On Sunday in South Bend, Team Obama had its way with the Fighting Irish. While Notre Dame officials argued for months that the decision to invite President Obama to give the 2009 commencement speech and offer him an honorary law degree had nothingto do with his "unacceptable" stance on abortion and the killing of human embryos for research purposes, President Obama shrewdly and shamelessly proved that for him, the occasion had everythingto do with these issues.

During much of his 25 minute speech, President Obama lectured Notre Dame about why some of the Church's fundamental values don't really matter that much and why graduates should burn these values at his altar of feigned dialogue.

And all the while, students and professors cheered. And Fr. Jenkins took bows. And Team Obama scored points, moving quickly toward its goal of winning another electoral victory in 2012.

Shrouded in rhetoric about "seeking common ground on abortion" was an affirmation of President Obama's unwillingness to budge an inch on the issue himself. His use of smoke and mirrors phrases in the address were predictable; they are always the same:1) a call to recognize abortion as a "moral" and "spiritual" issue (is he suggesting abortion may actually be immoral sometimes?! -- nobody knows, and that's the way he likes it) 2) an expressed desire to reduce the number of abortions.

President Obama knows he can get away with this mystical criticism of abortion as something less than virtuous, because his policy history and goals are in exact contradiction to these rhetorical obfuscations. A glance at his record leaves no doubt: Senator Obama, candidate Obama, and President Obama are all the same -- a radically pro-abortion person and politician. As senator in Illinois Obama voted against providing health care for babies who survive botched abortions. Where was his moral introspection then? As a candidate he promised to sign into law the radical "Freedom of Choice Act" which would take away the hundreds of existing state and federal restrictions on abortion, like parental notification laws and the ban on partial birth abortion. How would this decrease the number of abortions? As president he has brought the United States government back into the business of using tax payers' money to fund abortions overseas and destroy human embryos at home. And, I wonder, how is this "spiritual" and how does it reduce abortions?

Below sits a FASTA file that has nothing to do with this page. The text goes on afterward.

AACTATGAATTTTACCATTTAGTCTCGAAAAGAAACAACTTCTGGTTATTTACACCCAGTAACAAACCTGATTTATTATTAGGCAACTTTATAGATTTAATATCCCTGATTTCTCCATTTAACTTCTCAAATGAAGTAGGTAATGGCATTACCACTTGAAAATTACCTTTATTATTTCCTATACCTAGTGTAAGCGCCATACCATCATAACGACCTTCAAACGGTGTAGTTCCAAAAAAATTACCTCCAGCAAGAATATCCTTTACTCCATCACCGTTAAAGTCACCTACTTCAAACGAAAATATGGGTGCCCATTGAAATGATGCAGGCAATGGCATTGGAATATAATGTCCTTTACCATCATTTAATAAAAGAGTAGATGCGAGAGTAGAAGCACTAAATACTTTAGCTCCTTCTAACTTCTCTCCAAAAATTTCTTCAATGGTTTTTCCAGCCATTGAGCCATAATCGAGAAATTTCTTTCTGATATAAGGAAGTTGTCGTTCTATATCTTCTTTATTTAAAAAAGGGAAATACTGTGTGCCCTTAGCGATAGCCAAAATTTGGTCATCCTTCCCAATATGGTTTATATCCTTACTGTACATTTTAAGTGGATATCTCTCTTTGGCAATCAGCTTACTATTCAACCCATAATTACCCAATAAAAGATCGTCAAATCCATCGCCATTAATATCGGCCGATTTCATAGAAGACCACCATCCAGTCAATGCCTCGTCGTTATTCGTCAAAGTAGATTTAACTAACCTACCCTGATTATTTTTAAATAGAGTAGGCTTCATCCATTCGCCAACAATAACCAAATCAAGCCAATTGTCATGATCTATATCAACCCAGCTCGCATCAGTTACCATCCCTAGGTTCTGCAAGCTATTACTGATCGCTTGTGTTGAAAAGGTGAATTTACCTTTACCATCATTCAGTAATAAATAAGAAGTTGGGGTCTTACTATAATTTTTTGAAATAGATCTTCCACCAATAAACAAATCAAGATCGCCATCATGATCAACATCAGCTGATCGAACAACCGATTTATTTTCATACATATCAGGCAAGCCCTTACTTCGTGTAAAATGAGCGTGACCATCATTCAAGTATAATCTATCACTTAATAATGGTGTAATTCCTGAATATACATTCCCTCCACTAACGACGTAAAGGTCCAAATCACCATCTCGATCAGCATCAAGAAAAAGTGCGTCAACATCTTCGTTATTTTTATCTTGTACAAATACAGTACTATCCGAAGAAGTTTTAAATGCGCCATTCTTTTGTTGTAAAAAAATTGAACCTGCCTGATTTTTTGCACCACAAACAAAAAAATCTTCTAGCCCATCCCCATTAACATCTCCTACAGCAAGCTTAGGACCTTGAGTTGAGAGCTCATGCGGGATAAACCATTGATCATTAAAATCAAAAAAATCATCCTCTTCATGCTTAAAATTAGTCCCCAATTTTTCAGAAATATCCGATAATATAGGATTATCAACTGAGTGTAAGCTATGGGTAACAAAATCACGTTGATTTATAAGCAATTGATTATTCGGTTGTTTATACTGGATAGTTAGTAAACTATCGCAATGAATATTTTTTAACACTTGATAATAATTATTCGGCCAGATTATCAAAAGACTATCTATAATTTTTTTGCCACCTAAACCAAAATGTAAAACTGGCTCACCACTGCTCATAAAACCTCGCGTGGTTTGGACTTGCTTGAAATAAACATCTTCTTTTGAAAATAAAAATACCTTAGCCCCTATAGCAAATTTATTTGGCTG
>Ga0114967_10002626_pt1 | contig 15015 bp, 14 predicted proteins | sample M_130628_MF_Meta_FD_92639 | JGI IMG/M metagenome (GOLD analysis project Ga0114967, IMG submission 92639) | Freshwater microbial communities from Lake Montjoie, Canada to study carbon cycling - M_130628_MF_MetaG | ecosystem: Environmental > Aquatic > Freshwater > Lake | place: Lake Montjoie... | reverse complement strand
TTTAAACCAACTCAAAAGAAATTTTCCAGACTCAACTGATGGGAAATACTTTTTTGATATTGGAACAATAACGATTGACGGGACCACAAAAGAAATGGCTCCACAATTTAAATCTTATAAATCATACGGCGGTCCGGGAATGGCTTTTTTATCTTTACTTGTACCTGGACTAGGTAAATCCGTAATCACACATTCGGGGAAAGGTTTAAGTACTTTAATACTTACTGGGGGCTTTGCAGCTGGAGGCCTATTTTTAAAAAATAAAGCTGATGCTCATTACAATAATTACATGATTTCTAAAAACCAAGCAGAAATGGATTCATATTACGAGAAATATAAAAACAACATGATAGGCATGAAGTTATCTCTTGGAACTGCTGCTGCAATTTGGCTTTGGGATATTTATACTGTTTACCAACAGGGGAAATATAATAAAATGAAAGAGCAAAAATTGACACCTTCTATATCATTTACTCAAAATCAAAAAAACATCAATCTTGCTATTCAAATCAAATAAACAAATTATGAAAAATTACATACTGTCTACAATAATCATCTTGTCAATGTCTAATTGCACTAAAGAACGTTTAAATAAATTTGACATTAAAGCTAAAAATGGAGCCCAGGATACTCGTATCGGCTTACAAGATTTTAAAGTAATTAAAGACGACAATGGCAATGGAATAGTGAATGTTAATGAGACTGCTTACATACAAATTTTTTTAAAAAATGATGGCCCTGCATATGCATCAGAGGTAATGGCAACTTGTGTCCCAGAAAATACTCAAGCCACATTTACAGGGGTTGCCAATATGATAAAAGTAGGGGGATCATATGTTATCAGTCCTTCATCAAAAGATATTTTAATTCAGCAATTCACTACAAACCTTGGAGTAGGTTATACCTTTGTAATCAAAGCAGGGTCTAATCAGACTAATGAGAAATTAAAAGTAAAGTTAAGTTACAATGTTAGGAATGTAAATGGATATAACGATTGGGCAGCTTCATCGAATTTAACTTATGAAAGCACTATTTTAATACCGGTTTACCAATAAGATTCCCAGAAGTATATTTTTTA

In defense of its fundamental values, Notre Dame was pummeled by Team Obama because it let the president get away with this political message: "Because abortion is such a complicated issue, you can support abortion and still be in line with Christian teaching." Or worse still: "You can be pro-life and pro-abortion at the same time, because being pro-life is not just about defending the unborn, but also the living, and the defense of the latter kind of makes up for abandoning the former."

That kind of logic only works if determining when life begins is "above your pay grade."

Notre Dame is a great school. I hope it sees better days on the scoreboard that counts.

God bless,

Father Jonathan

P.S. Here is alink to a short clipfrom the hour of commentary I did on FOX News in the lead up to President Obama's speech.

Father Jonathan Morris, who joined Fox News Channel (FNC) in May 2005, currently serves as a contributor and also writes for FoxNews.com.